On November 27, Wednesday, Chinese-owned social media video app TikTok admitted to an error in having blocked Feroza Aziz, a 17-year-old American who had posted content critical of China’s policies towards Muslims in Xinjiang.
TikTok apologized to Ms Aziz, and pledged that access to her account would be restored. Furthermore, the company added that they would be evaluating their policies in the light of Ms Aziz’ concerns of having been censored on the platform, which is one of the fastest-growing sites today, as it is enormously popular with young people.
However, Ms Aziz was far from happy with the apology.
In an interview with The Washington Post (WP), Ms Aziz said, “TikTok is trying to cover up this whole mess. I won’t let them get away with this.”
The US teen tweeted on November 25 a photo that showed she had been blocked from the app, having received the following notice: “Your account is temporarily suspended due to multiple violations of our Community Guidelines.”
— feroza.x (@x_feroza) November 25, 2019
Ms Aziz had shared a video satire encouraging people to research the conditions of Muslims in detention camps in China, which may not have gone over well with the owners of TikTok, China-based tech conglomerate, Bytedance.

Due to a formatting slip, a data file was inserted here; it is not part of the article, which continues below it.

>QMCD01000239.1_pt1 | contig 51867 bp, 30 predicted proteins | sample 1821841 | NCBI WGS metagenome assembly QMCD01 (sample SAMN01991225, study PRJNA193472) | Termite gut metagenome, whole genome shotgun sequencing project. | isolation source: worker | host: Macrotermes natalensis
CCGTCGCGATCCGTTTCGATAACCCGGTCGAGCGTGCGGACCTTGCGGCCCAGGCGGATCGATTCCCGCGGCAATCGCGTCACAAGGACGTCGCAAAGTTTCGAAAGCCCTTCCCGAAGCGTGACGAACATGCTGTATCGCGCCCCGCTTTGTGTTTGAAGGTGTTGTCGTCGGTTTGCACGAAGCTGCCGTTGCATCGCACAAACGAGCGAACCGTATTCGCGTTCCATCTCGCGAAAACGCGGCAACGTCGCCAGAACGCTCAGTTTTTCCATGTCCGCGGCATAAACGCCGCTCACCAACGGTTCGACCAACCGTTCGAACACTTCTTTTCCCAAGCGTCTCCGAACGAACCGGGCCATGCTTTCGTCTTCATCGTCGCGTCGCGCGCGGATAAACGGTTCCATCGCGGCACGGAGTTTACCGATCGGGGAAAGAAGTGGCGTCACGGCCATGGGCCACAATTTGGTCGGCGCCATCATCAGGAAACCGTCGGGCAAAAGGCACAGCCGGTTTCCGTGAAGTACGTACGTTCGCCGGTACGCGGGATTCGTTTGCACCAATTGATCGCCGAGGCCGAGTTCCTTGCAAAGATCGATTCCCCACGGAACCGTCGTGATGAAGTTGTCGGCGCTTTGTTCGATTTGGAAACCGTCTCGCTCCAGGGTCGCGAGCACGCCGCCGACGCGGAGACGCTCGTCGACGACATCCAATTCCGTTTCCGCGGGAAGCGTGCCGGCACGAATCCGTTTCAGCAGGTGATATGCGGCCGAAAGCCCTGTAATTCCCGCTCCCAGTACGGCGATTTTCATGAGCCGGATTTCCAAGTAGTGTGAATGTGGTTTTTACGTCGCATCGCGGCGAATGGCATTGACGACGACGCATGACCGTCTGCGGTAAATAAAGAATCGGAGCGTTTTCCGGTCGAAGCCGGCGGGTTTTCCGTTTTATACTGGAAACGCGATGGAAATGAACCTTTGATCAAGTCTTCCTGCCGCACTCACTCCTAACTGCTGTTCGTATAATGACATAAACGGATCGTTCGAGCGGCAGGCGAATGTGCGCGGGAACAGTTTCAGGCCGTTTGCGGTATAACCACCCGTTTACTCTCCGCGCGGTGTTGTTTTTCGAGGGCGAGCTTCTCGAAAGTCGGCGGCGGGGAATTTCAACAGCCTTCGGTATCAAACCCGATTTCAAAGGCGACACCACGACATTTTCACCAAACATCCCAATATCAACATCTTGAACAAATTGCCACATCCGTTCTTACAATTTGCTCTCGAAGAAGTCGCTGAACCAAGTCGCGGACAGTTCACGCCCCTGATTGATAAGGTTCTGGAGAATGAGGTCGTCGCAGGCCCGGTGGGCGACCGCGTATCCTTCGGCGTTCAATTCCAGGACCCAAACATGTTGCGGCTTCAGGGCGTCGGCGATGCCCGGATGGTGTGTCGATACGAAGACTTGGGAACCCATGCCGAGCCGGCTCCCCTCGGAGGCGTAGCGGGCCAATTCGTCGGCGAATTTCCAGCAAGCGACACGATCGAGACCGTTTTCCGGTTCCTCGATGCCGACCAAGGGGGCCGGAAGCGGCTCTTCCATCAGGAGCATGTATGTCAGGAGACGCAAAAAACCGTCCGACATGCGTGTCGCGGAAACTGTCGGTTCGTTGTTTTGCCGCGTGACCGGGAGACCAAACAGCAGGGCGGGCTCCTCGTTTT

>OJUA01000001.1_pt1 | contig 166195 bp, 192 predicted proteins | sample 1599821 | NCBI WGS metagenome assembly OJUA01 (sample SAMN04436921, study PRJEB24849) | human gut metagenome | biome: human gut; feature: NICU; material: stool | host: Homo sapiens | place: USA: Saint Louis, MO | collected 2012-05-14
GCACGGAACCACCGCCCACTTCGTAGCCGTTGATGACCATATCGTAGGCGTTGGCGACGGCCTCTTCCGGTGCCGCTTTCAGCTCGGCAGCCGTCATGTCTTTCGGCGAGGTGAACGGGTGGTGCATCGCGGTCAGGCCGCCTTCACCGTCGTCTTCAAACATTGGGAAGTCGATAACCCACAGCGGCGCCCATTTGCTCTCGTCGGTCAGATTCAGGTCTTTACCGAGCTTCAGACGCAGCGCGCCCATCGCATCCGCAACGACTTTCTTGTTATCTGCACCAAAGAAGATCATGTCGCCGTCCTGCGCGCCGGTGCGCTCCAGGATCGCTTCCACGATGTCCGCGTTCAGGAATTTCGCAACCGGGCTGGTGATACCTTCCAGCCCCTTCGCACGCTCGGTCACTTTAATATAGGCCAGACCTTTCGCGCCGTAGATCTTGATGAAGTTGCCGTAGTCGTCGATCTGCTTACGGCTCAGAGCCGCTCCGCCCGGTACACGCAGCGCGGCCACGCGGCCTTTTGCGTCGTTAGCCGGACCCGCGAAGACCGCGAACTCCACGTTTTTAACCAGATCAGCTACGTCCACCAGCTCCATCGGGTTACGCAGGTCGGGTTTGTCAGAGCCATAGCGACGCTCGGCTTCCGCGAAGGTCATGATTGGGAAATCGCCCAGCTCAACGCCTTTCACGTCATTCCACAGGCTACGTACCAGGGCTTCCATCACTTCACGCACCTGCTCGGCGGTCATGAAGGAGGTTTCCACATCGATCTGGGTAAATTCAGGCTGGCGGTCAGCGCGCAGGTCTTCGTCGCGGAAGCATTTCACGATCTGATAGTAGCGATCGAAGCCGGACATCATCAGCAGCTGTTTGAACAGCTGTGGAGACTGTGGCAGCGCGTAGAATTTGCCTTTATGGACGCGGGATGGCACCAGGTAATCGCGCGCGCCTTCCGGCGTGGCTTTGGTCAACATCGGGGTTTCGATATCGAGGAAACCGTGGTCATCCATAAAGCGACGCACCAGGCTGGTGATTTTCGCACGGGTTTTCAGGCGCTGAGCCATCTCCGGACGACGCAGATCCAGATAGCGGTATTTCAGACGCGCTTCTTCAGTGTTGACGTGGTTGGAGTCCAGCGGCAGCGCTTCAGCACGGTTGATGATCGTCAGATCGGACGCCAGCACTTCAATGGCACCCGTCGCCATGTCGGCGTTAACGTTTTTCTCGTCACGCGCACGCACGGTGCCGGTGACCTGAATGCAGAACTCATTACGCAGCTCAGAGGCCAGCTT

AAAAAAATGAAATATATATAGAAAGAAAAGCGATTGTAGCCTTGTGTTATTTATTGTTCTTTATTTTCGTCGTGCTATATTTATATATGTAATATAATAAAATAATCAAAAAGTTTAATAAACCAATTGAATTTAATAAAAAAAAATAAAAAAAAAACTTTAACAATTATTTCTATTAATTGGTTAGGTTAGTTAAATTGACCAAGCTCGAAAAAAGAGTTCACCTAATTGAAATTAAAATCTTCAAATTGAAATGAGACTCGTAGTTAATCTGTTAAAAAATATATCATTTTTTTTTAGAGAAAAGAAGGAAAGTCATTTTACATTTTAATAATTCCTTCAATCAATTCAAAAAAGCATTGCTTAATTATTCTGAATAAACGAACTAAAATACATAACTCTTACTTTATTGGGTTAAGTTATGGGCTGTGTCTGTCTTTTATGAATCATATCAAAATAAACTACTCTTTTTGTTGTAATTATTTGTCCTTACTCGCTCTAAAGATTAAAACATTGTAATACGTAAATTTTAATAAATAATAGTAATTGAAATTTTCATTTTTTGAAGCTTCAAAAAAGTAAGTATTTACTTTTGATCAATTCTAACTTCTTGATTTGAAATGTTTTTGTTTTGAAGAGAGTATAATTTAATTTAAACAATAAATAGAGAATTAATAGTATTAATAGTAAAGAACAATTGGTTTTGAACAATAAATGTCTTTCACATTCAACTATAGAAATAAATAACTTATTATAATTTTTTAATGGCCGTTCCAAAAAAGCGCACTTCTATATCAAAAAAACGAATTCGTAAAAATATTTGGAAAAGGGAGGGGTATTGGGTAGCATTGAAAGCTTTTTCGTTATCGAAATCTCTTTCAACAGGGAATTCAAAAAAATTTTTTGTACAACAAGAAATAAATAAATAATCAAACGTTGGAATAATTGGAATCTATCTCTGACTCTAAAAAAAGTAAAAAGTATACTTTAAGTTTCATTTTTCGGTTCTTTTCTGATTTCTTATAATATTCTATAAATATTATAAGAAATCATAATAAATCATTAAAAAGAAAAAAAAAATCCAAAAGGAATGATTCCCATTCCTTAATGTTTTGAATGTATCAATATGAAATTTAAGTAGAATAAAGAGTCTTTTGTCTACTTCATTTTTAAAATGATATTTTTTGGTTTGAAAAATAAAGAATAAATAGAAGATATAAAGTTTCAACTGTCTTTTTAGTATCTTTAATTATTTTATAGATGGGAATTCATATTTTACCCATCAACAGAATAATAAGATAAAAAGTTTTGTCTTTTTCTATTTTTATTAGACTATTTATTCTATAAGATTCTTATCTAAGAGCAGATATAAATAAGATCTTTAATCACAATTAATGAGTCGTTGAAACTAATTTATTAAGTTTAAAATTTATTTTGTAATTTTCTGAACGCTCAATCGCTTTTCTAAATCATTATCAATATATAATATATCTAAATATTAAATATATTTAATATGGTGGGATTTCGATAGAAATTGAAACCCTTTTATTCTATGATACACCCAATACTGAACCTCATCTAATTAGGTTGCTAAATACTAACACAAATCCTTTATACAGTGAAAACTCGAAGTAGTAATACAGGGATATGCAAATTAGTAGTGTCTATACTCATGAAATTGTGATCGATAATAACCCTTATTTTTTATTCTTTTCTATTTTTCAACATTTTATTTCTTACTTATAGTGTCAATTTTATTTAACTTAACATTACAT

Bytedance, however, has emphasized lately that the company’s operations in the US are independent from the strict censorship rules in China.
According to TikTok, Ms Aziz had been penalized for an earlier clip she had shared on another account, that had a photo of Osama bin Laden included. This, the company said, violated community standards against terrorist content, WP reports. Therefore, action was taken by TikTok to block Ms Aziz’ device, which barred her from access to any of her other accounts.
The company also added that Ms Aziz’ China videos stayed within community standards, had not been taken down and had been viewed over 1,000,000 times.
Ms Aziz shared the video that TikTok found objectionable to WP, which was a satirical video about dating but had been misinterpreted to have terrorist content, according to the teen.
On November 27, when the company said they had restored Ms Aziz access to her accounts on her device, TikTok added that the video about China had been taken down for a little less than an hour due to a “human moderation error.”
According to the head of safety at TikTok, Eric Han, “We acknowledge that at times, this process will not be perfect. Humans will sometimes make mistakes, such as the one made today in the case of @getmefamouspartthree’s video.
When those mistakes happen, however, our commitment is to quickly address and fix them, undertake trainings or make changes to reduce the risk of the same mistakes being repeated, and fully own the responsibility for our errors.”
Ms Aziz remained unconvinced by this explanation, tweeting on November 27, “Do I believe they took it away because of an unrelated satirical video that was deleted on a previous deleted account of mine? Right after I finished posting a 3 part video about the Uyghurs? No.”